What are Non-Current Assets?
Non-current assets are those assets that cannot be converted into cash easily and are mostly meant for long-term investments. The liquidity associated with such assets is generally low. On the contrary, current assets have higher liquidity and you can convert the investment into cash as and when required.
For instance, current assets are inventory, accounts receivable or other liquid assets, whereas non-current assets are property, land, machinery or equipment, etc. Usually, the tenure of holding non-current assets is more than a year. Companies or organisations hold these assets and the cost of such assets is spread all over the length of time.
Even intangible assets such as reputation, branding, goodwill are all considered under the ambit of non-current assets examples. Since all of these cannot be transformed into cash easily and are likely to remain stagnant for a period of time, they are termed so.
What are the Different Types of Non-Current Assets?
As we dig deeper into the concept of non-current assets, we have to understand how these assets work for an organisation. Considering the fact that they are spread over a timeframe, the full value of such assets cannot be assessed based on a single financial year.
Instead, one has to have a clear understanding of non-current assets and be able to place them in the balance sheet of a company to acknowledge the value they are adding to that specific financial year. However, to do so, you have to be aware of the different types of non-current assets as well.
The classification is as follows:
These assets have a physical appearance and are registered under the name of a person or a company. It includes:
These non-current assets do not have a physical appearance but are authorised to a person or an organisation. They are:
Therefore, the non-current assets list shows that they can be both tangible and intangible in nature. Hence, it is your understanding that will help you in drafting the balance sheet rightfully.
How is the Balance Sheet Categorised?
Before delving into the classification of categorising the balance sheet into current and noncurrent assets, it is essential that you understand the concept of balance sheet itself. You should note that a balance sheet can be drafted at any instance for an organisation or a company.
The main components of a balance sheet include assets, liabilities and several other equities of the owner. After that, these are further categorised to list the details of earning and expenditure costs incurred within the organisation.
In a balance sheet, current assets are placed on top as they form the leading section. They can be easily converted into cash within the next 12 months of preparing the balance sheet.
On the other hand, noncurrent assets are placed below the current assets. These assets are long-term investments and cannot be liquidated quickly. The examples of non-current assets are land, property, buildings, goodwill, trademark, etc.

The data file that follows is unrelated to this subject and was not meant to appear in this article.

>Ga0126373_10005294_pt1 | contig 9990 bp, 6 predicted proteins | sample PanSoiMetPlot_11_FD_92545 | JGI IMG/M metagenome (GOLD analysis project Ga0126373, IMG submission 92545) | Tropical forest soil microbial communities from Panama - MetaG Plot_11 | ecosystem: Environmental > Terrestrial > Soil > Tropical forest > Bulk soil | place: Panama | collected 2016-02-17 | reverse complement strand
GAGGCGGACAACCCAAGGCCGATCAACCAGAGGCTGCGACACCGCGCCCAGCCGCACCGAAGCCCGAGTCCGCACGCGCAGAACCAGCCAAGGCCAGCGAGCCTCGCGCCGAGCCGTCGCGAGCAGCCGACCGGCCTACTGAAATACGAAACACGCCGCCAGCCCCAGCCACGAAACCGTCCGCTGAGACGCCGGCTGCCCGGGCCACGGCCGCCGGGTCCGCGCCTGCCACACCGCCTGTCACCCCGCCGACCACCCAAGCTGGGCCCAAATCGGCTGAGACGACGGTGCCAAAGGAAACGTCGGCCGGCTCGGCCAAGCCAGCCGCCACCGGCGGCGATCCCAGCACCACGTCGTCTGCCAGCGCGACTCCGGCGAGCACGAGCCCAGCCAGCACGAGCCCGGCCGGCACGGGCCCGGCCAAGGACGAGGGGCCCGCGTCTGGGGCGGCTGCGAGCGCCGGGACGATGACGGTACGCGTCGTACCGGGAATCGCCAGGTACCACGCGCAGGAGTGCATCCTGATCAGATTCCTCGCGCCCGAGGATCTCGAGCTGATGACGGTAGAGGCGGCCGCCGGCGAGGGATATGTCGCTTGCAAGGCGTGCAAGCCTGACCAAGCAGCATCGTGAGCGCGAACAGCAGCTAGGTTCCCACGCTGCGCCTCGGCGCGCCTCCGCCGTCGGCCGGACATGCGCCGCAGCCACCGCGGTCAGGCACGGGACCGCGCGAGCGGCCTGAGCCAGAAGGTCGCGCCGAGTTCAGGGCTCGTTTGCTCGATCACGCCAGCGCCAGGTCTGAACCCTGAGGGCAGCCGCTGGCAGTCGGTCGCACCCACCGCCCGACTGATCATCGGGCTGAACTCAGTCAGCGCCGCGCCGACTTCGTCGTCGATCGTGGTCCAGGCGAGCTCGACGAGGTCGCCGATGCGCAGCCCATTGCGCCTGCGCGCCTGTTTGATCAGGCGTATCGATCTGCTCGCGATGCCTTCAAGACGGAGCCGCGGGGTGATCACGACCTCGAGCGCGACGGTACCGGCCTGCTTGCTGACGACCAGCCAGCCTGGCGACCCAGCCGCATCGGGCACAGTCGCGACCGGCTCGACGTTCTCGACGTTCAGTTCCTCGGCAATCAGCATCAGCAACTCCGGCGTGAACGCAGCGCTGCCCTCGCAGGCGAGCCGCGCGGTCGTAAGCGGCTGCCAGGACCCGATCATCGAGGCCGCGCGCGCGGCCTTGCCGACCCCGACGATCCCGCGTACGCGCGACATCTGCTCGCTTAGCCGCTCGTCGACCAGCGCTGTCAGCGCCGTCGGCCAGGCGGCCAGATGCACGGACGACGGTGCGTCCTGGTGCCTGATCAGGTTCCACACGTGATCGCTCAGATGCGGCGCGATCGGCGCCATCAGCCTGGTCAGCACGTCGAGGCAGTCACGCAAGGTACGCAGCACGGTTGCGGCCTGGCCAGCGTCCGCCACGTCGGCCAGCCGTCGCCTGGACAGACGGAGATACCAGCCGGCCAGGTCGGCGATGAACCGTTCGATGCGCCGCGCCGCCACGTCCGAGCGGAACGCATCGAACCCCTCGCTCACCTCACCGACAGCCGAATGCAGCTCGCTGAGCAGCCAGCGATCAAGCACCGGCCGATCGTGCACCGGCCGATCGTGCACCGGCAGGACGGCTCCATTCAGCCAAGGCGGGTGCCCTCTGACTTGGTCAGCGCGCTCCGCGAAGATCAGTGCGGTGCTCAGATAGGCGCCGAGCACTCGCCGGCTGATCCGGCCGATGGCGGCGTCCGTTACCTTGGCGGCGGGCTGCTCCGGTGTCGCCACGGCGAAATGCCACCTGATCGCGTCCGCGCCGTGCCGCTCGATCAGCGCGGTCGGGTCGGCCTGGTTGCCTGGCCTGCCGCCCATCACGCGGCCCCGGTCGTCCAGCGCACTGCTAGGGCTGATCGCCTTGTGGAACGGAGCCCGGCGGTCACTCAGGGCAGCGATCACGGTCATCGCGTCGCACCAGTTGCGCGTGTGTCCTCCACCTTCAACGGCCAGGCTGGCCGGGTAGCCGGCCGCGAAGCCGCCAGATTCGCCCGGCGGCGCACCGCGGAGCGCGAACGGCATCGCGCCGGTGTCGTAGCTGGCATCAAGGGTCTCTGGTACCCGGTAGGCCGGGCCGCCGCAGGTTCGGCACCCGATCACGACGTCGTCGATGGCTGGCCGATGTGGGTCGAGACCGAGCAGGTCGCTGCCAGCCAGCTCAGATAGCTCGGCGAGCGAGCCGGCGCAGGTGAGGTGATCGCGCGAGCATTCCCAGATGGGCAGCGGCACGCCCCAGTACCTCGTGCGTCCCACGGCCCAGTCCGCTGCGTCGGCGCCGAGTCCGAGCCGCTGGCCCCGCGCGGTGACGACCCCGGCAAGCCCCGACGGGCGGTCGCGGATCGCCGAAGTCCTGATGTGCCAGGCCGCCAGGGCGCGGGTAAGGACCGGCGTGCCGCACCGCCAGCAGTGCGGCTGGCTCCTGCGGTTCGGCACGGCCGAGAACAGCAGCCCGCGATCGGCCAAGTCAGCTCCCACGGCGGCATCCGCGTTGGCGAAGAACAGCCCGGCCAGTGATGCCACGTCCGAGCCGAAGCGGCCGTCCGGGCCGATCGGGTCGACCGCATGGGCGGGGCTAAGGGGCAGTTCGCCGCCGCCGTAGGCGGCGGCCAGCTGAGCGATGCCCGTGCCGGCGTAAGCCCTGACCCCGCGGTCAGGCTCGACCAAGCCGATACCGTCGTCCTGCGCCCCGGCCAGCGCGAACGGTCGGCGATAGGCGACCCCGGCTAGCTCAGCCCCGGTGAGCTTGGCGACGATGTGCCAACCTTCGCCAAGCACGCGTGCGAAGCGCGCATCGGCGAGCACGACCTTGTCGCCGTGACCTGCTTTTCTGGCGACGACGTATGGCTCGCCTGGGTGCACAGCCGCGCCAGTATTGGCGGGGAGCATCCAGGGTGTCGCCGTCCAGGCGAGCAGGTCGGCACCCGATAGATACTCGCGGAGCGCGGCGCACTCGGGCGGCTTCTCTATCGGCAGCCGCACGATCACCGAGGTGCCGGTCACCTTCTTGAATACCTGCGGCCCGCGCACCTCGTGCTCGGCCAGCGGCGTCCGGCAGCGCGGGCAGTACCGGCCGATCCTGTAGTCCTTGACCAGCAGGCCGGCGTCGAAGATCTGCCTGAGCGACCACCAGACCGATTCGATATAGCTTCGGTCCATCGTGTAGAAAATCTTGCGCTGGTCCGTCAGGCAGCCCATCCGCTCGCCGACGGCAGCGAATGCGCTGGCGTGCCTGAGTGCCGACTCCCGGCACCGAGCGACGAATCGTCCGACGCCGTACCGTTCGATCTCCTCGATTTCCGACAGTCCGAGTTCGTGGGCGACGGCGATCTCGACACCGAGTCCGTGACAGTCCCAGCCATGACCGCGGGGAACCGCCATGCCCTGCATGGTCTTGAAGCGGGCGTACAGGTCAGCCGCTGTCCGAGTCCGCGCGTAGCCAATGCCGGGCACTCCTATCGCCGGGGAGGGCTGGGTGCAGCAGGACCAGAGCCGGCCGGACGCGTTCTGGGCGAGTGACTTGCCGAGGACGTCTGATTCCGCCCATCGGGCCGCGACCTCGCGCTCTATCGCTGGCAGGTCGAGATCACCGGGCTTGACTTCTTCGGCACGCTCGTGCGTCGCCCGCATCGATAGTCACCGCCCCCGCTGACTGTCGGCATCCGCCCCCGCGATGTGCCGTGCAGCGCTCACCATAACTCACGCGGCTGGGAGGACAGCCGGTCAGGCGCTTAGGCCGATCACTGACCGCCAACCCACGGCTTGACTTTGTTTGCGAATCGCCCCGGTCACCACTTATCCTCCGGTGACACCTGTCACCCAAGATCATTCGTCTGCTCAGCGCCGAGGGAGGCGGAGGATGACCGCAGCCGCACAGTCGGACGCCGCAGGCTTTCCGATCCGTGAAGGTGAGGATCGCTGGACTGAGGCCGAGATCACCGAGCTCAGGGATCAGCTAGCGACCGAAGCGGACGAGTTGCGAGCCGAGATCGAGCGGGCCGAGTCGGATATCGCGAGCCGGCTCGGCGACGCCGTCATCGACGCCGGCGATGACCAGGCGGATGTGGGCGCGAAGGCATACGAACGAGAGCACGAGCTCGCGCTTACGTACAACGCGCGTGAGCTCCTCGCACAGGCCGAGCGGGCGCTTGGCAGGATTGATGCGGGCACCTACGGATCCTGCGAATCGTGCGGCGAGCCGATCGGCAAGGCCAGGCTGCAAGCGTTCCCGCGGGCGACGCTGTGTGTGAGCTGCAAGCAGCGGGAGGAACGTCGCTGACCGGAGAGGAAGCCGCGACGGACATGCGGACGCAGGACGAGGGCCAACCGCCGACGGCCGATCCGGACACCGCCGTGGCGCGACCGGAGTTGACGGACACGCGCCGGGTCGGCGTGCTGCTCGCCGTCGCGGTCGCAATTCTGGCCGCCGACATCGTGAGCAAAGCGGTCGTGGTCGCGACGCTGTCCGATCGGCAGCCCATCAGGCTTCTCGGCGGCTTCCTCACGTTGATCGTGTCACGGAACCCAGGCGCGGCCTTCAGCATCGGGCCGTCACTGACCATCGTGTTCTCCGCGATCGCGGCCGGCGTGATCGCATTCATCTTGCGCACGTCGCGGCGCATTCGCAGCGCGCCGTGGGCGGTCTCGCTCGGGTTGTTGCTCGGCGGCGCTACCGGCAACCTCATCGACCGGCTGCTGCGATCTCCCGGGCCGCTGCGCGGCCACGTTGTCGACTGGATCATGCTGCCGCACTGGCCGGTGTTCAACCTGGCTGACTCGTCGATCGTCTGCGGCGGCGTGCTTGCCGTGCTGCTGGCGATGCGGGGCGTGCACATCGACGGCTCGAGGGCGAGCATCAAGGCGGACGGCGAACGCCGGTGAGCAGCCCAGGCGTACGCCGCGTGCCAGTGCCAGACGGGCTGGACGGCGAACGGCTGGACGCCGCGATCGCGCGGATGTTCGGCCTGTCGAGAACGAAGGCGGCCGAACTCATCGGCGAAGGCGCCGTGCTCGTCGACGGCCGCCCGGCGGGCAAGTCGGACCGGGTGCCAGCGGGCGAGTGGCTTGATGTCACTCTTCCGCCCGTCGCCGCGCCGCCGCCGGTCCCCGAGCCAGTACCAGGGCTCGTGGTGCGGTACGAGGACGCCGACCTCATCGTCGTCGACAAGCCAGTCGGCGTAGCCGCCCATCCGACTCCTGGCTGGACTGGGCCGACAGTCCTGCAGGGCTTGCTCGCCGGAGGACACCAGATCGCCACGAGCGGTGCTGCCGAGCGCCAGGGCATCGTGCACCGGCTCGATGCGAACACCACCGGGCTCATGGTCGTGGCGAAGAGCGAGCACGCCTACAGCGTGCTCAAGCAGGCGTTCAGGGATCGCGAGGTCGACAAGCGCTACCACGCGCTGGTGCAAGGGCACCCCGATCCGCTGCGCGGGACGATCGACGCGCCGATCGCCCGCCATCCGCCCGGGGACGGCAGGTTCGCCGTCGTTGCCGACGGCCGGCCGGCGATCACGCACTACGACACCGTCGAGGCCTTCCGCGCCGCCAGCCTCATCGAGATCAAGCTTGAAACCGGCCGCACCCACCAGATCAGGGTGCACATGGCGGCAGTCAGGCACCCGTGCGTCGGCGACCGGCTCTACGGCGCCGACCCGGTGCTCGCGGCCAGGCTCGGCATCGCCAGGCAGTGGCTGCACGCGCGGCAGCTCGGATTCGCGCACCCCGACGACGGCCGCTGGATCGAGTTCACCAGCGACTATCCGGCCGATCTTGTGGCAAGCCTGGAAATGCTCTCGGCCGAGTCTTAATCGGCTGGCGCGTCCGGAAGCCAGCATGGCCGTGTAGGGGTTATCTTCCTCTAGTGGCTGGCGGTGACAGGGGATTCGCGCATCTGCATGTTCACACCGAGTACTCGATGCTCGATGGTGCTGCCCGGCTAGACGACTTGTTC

Here is an example of a balance sheet with the current and noncurrent assets listed for a clearer understanding.
Therefore, as you can see the assets are clearly represented in the table, with proper classification of every type. Students should understand that in case they are taking up a profession that relates to accounting activities and requires preparation of balance sheets, they should be able to place the data correctly under the right subhead.
Only then the company’s economic position or growth at any particular instance can be evaluated correctly. Besides, drawing a proper conclusion out of the balance sheet is also essential after preparing the same in order to draft a report for the company.
You should know that current assets are generally short term in nature as they are subjected to liquidation as and when demanded. Contrarily, non-current assets are long term investments and thus cannot be liquidated immediately.
The short term assets are required for day-to-day functioning of a company or organisation. It is required for paying the resources and meeting other expenses that might be incurred during everyday operations. Whereas, the noncurrent assets are classified to last more than a year or for a lifetime, although they might be subjected to wear and tear and periodical maintenance.
Since the value of such assets are dependent on the market conditions and also on depreciation, amortisation, etc. it is likely to be re-evaluated every time the balance is prepared.
To know more about balance sheets, current assets, and non-current assets, you can take a look at our online learning programmes. We provide apt study materials for getting your concepts cleared faster. Besides, you can also improve your scores by learning through study materials as they are compiled by our team of excellent tutors.
1. What are Non-Current Assets?
Ans: Non-current assets are those assets that have lower liquidity, meaning they cannot be converted into cash quickly. These assets are long-term investments unlike current assets, that can be transformed into cash on demand.
2. What are the Types of Non-Current Assets?
Ans: The different types of non-current assets can be categorised broadly into tangible and intangible assets. While the former includes plant machinery, land, property, buildings, etc., the latter includes goodwill, copyright, trademark, patent, etc.
In either case, these non-current assets cannot be liquidated easily and the cost for which cannot be assessed at any instance.
3. Where Do You Place Non-Current Assets on a Balance Sheet?
Ans: The noncurrent assets are placed below the section of current assets.